Our first “Regenerative” home, Farmhouse was on last year’s green home tour. It produces more energy than it consumes which means that the owners get a big check from Xcel every month (and free energy for their EV car). Farmhouse achieved a HERS negative-8 rating, Energy Star v.3.0 and a LEED Platinum Certification. It’s sunny, open, functional floorplan connects on all sides to the permaculture landscape for true indoor/outdoor living, and embodies the owners’ desire to tread lightly on the earth. Detailed wood craftsmanship throughout the home reflects the owner’s love of Mission style furniture. The home was elegantly tailored to the owners’ needs while simultaneously achieving an extraordinary level of sustainability. See it featured in Inhabitat.com
Gunung Mas Ranch was recently featured in the August 2015 issue of Colorado Homes Magazine! With huge windows to even bigger views, ample deck space to facilitate indoor/outdoor living, and truly sustainable construction techniques, this is one you definitely don’t want to miss.
Farmhouse recently made waves in the press with Boulder Lifestyles’ publication of our LEED Platinum home! Read more to find out about our client’s vision for their home, and how Scott Rodwin and the team was able to make it a reality.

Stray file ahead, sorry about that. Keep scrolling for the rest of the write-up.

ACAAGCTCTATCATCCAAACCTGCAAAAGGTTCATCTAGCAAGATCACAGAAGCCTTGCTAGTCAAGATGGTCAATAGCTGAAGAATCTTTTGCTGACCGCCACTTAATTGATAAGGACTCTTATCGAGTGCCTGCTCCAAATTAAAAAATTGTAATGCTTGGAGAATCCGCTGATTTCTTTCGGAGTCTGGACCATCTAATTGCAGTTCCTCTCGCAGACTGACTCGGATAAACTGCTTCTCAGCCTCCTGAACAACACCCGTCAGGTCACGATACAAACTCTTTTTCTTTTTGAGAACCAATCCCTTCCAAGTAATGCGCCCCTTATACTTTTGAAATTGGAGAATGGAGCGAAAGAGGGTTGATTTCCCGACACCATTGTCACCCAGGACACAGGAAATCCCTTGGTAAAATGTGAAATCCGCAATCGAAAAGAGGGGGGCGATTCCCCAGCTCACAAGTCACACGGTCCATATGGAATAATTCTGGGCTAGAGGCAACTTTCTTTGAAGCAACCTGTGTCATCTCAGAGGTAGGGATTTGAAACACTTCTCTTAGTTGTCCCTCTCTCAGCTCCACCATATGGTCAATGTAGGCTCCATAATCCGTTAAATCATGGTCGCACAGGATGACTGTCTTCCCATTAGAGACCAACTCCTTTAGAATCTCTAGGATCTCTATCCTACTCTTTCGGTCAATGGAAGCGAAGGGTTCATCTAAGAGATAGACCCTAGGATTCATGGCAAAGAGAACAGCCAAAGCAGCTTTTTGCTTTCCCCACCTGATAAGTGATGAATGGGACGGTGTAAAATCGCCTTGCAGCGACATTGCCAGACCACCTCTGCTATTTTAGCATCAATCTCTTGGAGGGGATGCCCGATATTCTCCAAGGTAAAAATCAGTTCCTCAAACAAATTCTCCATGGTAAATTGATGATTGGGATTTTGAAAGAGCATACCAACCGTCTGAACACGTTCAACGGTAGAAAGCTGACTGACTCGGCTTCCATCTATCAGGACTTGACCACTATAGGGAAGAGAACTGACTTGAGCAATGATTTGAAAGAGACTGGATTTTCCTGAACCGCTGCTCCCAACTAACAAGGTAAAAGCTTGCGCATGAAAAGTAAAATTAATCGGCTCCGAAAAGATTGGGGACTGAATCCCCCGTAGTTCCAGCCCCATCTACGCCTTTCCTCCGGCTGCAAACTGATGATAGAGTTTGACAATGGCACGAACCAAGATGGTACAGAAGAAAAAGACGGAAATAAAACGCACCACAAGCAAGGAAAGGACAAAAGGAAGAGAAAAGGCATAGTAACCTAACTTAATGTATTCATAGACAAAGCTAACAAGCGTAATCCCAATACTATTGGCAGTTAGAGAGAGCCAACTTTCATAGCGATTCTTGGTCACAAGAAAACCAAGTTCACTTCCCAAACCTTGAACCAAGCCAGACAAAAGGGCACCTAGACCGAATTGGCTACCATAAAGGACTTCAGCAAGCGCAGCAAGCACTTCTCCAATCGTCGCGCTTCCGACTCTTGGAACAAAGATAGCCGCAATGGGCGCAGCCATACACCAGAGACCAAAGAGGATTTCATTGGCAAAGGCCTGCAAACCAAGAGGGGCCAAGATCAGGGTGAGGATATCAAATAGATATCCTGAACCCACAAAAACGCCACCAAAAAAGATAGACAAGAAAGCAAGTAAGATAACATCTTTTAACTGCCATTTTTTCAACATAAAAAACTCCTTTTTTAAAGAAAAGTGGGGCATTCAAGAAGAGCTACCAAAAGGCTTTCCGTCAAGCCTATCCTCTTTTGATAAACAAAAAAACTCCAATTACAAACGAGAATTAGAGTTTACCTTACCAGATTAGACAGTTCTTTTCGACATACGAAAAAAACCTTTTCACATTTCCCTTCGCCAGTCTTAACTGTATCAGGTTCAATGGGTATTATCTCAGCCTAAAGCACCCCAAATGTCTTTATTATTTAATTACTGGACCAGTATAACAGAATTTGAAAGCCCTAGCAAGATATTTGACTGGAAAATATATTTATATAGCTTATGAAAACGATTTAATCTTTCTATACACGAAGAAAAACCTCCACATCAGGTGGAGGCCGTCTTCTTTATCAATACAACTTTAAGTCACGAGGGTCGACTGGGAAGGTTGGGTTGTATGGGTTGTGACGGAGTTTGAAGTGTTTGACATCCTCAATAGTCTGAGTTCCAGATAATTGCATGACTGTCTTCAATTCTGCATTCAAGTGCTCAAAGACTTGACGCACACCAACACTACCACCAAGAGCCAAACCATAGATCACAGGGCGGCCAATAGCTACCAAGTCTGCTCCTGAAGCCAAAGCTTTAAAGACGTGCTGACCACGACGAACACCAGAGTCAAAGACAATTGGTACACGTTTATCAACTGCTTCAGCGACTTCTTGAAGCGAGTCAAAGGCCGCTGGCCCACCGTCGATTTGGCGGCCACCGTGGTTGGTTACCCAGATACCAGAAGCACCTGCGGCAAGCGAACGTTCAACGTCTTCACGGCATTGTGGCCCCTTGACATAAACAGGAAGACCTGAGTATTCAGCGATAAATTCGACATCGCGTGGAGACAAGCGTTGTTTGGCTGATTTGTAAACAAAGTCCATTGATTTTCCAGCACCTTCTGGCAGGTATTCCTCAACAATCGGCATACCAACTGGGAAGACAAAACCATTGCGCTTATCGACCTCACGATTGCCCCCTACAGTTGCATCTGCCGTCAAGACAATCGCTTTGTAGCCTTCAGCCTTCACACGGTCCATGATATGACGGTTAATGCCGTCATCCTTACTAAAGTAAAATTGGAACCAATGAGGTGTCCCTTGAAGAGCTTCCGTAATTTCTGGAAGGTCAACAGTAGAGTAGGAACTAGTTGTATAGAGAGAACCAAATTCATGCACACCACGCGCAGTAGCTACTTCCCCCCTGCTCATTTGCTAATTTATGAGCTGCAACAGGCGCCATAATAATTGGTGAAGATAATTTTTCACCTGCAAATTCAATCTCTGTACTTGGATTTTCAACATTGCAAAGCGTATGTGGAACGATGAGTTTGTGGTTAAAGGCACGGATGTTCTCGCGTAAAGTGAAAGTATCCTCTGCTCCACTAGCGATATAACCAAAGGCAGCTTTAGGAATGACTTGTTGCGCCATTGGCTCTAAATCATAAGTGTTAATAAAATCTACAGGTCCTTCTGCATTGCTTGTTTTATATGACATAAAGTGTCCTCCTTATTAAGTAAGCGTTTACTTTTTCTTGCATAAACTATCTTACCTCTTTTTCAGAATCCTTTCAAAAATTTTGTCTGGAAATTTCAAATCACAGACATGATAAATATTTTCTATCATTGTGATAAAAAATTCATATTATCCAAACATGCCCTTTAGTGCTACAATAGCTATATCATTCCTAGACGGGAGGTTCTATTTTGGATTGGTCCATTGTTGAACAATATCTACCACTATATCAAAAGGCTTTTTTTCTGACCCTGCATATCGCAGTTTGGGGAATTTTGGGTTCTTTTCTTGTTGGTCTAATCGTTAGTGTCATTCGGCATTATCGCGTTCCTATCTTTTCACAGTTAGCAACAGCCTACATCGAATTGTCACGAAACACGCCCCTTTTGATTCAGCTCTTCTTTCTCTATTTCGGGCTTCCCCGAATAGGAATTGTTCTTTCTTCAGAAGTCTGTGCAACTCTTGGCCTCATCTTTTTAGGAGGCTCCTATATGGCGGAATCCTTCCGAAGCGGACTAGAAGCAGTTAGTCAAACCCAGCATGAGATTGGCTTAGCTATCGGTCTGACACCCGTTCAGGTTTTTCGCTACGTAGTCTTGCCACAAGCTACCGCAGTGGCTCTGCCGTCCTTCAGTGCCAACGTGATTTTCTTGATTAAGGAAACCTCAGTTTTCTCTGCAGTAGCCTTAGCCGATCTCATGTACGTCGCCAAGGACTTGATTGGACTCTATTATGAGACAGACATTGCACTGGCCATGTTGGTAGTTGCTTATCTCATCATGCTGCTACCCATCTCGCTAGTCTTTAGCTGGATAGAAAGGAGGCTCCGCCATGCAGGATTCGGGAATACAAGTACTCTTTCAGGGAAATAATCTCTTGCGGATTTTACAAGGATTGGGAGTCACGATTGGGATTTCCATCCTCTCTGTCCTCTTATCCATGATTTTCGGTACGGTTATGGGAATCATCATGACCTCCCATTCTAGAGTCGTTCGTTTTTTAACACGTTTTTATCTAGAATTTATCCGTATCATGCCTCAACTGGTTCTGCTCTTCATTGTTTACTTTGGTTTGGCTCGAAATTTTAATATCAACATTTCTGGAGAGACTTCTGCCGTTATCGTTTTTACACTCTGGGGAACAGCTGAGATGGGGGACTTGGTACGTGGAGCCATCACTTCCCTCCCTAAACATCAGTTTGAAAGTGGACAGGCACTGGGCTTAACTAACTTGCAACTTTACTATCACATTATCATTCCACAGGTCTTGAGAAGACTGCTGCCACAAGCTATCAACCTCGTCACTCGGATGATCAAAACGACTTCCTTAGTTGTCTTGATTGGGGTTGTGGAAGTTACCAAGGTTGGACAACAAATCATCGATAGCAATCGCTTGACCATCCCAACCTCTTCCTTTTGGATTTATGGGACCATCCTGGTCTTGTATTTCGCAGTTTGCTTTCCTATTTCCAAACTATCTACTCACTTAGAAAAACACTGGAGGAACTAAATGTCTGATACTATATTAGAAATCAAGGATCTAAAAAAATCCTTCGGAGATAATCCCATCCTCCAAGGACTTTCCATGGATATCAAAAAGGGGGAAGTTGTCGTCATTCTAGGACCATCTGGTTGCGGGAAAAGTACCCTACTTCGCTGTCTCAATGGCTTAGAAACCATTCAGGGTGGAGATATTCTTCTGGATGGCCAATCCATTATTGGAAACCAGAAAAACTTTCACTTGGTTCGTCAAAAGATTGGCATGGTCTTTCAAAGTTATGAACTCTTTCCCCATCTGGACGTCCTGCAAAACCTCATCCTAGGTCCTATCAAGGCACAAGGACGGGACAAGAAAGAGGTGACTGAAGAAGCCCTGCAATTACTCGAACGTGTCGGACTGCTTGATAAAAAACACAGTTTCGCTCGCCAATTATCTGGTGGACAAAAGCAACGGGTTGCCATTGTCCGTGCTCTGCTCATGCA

Rodwin Architecture’s Farmhouse is now featured in the LEED Directory. Certified LEED Platinum and Rodwin’s first proven regenerative home. Check out the link below for more details!http://www.usgbc.org/projects/farmhouse
Creating a physical environment that supports life instead of destroying it – what tougher and more important problem could we choose to tackle? For a long time, we were pushing a boulder up a hill, but now we have passed the tipping point…it is unstoppable [read more].
Home and Hood Magazine – Rebuilding after the flood. Huy Lam dug his shovel into the deep sand and continued to excavate the buried play-structure in what used to be his family’s back yard. Twenty feet away, the creek that used to be on one side of the house now flowed swiftly down the other. When the stream moved, it dumped hundreds of tons of sand and rock all over his property and it tore away a good chunk of the house.
“I’m not sure what comes next. It all depends on what the County decides to do with the creek”, Huy said between shovels.